and

The overwhelming sense I heard in the community was not “Ruby will kill evil Microsoft” but “how can we overcome the problems to get Ruby on Microsoft.”

Now, as a disclaimer, I’ve done virtually no Ruby. I reviewed some early drafts of Ruby For Rails, and I’ve heard wonderful things about it from my ThoughtWorker friend Stuart, but I haven’t used it. As such, I certainly am in no position to judge it as a language in terms of elegance, power etc.

However, the first quote above raises a concern. My reading of it is that unless you look at the MRI, you don’t know how Ruby is meant to behave, and thus can’t implement it. Frankly, that puts me off the language a bit. I’m all for the agile idea of only documenting when it really adds a benefit, but surely specifying how a language is meant to behave is a real benefit. Now, I know there will always be kinks in languages where sane developers wouldn’t use the corner cases, but those developers who have used them really want them to work on every implementation, but I would hope those can be documented at the same time. Heck, there are plenty of details like that in C#, for instance.

This also answers the second quote I’ve included – what the community can do to overcome the problem of getting Ruby onto the .NET platform. If one of the main problems is that the team can’t look at the MRI source code, and currently the MRI source code is the only way of understanding how an implementation should behave, then surely changing the latter state of affairs would overcome the problem and help the rest of the community at the same time. Microsoft changing its interaction with the open source world would also overcome the problem, but in some ways that’s irrelevant – it in no way stops the community from writing a fully-fledged Ruby spec.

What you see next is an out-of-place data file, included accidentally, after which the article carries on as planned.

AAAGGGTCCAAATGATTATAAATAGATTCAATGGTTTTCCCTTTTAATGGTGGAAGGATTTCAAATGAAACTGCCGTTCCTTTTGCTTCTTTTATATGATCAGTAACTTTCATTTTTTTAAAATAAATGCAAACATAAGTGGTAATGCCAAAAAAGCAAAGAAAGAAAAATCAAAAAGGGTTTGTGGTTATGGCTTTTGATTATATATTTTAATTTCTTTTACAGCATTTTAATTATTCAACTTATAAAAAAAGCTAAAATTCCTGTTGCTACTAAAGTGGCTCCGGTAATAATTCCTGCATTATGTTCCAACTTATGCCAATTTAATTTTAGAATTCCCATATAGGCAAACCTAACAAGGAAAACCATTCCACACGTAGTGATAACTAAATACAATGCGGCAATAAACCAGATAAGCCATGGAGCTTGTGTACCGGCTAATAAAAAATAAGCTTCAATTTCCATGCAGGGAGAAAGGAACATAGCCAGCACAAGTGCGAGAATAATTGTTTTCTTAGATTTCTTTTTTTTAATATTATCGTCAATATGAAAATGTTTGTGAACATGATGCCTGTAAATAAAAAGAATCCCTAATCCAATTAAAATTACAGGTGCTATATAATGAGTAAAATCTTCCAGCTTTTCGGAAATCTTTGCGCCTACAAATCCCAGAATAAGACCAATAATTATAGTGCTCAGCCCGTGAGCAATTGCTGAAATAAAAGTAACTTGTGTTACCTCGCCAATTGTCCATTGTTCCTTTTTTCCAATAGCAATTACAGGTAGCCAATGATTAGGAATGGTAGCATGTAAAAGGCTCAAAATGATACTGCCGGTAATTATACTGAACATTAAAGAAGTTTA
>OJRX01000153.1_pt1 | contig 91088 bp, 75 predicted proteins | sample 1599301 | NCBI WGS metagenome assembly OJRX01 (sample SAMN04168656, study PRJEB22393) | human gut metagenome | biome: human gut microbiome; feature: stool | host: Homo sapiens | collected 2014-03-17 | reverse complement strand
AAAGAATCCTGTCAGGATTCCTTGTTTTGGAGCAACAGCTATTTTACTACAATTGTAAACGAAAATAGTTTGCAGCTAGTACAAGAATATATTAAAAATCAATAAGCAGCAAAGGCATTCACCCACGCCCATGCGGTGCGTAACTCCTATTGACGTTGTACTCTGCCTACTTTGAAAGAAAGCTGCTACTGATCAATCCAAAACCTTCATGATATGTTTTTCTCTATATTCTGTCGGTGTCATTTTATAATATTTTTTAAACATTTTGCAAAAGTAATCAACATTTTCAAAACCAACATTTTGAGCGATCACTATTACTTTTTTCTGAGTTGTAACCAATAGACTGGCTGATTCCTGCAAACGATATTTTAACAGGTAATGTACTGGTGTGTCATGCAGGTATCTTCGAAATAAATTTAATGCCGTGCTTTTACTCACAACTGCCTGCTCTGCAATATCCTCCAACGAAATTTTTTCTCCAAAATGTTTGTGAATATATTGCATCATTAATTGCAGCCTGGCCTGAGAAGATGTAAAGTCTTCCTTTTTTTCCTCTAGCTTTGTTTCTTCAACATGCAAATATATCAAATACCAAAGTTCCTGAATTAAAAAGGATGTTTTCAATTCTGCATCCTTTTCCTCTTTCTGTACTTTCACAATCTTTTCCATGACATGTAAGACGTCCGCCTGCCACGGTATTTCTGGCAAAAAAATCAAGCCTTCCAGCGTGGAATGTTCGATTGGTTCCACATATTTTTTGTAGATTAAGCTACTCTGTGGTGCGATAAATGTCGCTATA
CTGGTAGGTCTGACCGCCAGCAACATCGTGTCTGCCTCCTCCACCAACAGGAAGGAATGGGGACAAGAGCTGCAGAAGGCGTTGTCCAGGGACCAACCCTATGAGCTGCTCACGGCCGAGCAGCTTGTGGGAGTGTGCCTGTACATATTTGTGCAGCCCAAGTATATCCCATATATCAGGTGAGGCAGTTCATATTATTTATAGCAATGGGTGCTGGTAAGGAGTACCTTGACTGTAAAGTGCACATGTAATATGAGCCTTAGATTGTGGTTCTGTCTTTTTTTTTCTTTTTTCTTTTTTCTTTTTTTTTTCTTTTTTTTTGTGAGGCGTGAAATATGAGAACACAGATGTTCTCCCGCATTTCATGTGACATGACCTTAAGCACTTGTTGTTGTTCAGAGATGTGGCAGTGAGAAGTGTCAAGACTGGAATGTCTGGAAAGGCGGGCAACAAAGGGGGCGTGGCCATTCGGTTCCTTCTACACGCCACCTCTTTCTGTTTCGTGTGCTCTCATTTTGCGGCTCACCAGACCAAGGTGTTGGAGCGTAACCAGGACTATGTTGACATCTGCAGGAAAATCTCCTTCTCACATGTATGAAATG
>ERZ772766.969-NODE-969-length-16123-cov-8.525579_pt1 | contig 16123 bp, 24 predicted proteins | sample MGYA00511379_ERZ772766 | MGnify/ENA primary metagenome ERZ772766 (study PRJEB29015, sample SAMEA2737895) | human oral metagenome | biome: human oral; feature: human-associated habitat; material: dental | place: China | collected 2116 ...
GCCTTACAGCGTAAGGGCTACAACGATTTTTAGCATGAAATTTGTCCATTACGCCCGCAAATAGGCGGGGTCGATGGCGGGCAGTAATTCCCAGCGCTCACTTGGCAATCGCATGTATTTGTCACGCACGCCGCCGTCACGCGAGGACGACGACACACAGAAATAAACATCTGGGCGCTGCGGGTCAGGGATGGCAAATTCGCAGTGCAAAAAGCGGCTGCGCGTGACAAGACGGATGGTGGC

My concern when writing this is that this world is full of very smart people, and Martin’s obviously one of them, so I guess I’ve missed something. I’ve seen that there are some projects to specify Ruby’s behaviour, but if these projects are going well then that should make John Lam’s task more feasible, and if they aren’t then that would call into question either the Ruby community’s desire to see Ruby on .NET or its competence to actually get a spec together. Having watched a small part of the process of getting Groovy adequately specified, I know it’s a lot easier said than done, but even so…

So, what am I missing?